I didn't feel like it.

Over the winter I paid to do a fitting, the first fitting I ever paid for. The fitter, CP, lives in my home town. I'd hoped to see him at the races at some point, but after a few weeks of not seeing him, I sort of gave up. Fitting is a retail business and Tuesday evenings are a retail kind of time.

At some point in the haze of the heat I realized that the kit next to me was one of the Stage One kits. CP rides for Stage One - their core team members basically joined for life. CP is a big, powerful rider, reminding me in his style of Johan Capiot, and here he was, Capiot himself, next to me.

He rolled to the front, I duly took his wheel. His is a strong, steady wheel, very easy to trust. I know because I spent some significant time on that wheel in the early years of the Bethel Spring Series, on his wheel, watching his TriSpokes whirling around. He was always super strong in a sort of Cancellara kind of way. He could put down solid power for minutes at a time. I actually dreaded seeing him at the Series. I remember thinking to myself during those days, "Oh, man, CP is moving up again."

Then I'd be groveling on wheels for the next couple laps as he did this or that at the front.

CP to my left, of Body Over Bike

So it came as no surprise when he started to put some pace into the race. A move had gone off the front, no one was helping him, and he felt the need to do a pull. Of course no one was helping him, I was the one right behind him and I wasn't in a position to close much more than about a couple foot gap. He did what was natural for him. I could see his body language change just a bit as he hunkered down for the effort.

Then, hands still up on the hoods, butt still planted firmly on the saddle, he accelerated.

I watched him ride away.

Others rode after him, maneuvering around the mobile chicane in the road, aka me.

The moves came back, a three or so rider move went clear, and the race came down to its final laps.

With Island being a here a real treat I decided I'd try to help him out at this probably unfamiliar venue. I gave him some advice on the wind, I tried to point out some of the strongest riders willing to make moves, and, at two laps to go, I rolled up to him and told him to follow me.

Another rider I think misunderstood me and got on my wheel, Island letting him in. I started going a bit faster at the bell but someone attacked at the same time so I really only neutralized the attack. Then on the backstretch I started to open it up. I wasn't out of the saddle, I didn't want to jump (I think I really couldn't do a proper jump at that moment), I only wanted to "go faster".

Going through Turn 3 I must have done something off since the gap opened up there. I kept going, hoping the rider behind would get back on my wheel, but the reality is that in such a situation the leadout man has to ease up, wait, and try to coordinate with the sprinter getting back on the gas again.

I didn't do that so I gapped myself off the front. I sat up after pedaling a bit and watched the riders roll by me.

The field did a little sprint, behind the break. I realized after the fact that my approach to the race has been "if there's no break lead out the sprint, if there's a break then I'll sprint". I forgot that mantra in my heat-induced haze and I didn't sprint even though I probably could have done so without feeling too guilty.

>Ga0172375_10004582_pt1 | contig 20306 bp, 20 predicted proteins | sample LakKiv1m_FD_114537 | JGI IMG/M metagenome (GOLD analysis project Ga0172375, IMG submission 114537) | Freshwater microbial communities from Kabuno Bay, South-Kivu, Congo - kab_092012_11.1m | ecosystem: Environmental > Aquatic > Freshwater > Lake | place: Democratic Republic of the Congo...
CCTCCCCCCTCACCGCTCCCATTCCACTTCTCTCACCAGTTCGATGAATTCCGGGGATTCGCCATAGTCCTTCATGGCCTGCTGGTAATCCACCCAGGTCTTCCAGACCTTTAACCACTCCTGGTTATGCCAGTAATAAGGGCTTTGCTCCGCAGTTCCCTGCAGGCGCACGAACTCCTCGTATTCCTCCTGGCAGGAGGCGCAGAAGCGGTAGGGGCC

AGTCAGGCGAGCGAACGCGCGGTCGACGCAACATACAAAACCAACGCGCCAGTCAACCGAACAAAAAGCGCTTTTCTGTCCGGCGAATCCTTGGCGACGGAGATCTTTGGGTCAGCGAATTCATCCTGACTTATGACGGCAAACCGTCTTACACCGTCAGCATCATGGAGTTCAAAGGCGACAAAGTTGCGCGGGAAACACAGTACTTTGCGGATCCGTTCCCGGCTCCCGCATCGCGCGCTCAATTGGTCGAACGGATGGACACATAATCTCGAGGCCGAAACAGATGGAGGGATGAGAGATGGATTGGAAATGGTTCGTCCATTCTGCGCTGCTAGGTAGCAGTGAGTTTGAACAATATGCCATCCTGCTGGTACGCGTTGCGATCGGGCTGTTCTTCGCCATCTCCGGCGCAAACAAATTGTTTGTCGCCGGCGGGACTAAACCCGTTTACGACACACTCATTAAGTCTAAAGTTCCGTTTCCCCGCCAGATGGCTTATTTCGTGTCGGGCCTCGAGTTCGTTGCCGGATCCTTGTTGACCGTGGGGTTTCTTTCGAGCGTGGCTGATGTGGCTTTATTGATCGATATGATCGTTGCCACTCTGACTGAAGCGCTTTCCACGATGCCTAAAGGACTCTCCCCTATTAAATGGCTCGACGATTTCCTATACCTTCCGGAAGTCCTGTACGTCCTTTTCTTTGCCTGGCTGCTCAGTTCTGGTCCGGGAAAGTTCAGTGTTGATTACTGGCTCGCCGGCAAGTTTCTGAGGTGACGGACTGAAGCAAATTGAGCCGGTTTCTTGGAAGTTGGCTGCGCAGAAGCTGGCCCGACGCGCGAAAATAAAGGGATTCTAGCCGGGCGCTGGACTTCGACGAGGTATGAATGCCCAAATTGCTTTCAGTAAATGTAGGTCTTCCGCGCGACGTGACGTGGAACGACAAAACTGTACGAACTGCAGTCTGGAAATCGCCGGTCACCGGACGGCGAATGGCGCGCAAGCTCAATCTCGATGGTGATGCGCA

At any rate I was okay with watching the rest of the group sprint for the line.

I picked up a fresh bottle of ice water from the Missus, told Junior I'd be right back, and got out to roll around for a minute or four. I needed to cool off a bit and I needed that constant slight breeze from being in motion on the bike.

As a bonus Island was rolling around as well. We rehashed bits of the race, I clarified some tactical stuff, we talked briefly about life, and then we called it a day.

I rolled back to our base camp, Junior waiting for me.

Junior after the race.
Xander, behind him, had just given him a high 5, hence the big grin

One of the Juniors, Xander, was walking by and gave him a high five. This absolutely made his day. Another rider played with Junior for a bit, doing stuff with Legos. I know it made Junior's day because the first thing he told me was that, "Kevin played Legos with me!" He was so happy.

(On an aside calling Junior Junior gets confusing with Junior racers around.)

Junior, the Missus, and Pops

We had to get going as I didn't want Pops to be in the heat too much. I even patted his face, neck, and arms down with some ice-water dampened towels. But before I could do that Junior wanted to play with the pedals and cranks on my bike.

Junior with my bike

He was super disappointed that "Mr Esteban" wasn't around. My teammate had made a Craigslist purchase for me, some Thomas the Engine blue train track, and Junior went absolutely nuts over all the extra track and the drawbridge and the stations and stuff we got. I had told him Mr Esteban was giving us some Thomas track. It's simpler than saying he got it for me, plus it dilutes the "Daddy buys me everything" deal - I want to pass around the credit. So his new best friend is Mr Esteban, who, unfortunately for us, couldn't make it this week.

Once he understood that Mr Esteban wasn't around he wiped away his disappointment and went back to telling me about the race and such. We walked back to the car together with him helping me steer my bike.

At times he looks so big, like when we're messing around on the couch or on the bed. His legs go from here to there, if I hold him across my arms he sticks out everywhere, feet out that side, head out the other, arms dangling to the sides. At other times, like when he plays with my bike, he looks so, so tiny.

At the car he started to melt down a bit. Doing even the earlier B race pushes his sleep schedule pretty hard, making the trip home tough on him sometimes.

No race next week as the venue isn't available. Two more after that and then I think it's done for the year.

And that'll be my 2016 racing season. I know I'll be able to race a bit more in the future, I just don't know when. It'll happen when it happens and that's good enough for me.

Ah, life. It's a cycle.


fastk9dad said...

New reader here from BF, enjoyed the post and details of the race. I didn't realize CCAP had regular Cat1-5 races, though it was youth only.

Aki said...

Thanks. As far as the races go, yes, CCAP has a B race (3-4-5) at 6 PM and the A race (1-2-3-4) at 7 PM. I think the youth races are at 5 and 5:30. BikeReg link for Aug 9 (no race next Tuesday):

If you can make it say hi. We get there just before the Bs and need to leave rather quickly but usually there's 10-20 min after the B race where we're basically bringing stuff to the car.

fastk9dad said...

Thanks for the invite. I'm coming from the west side of the state so depending on traffic it might be a little tight for me to get there in time.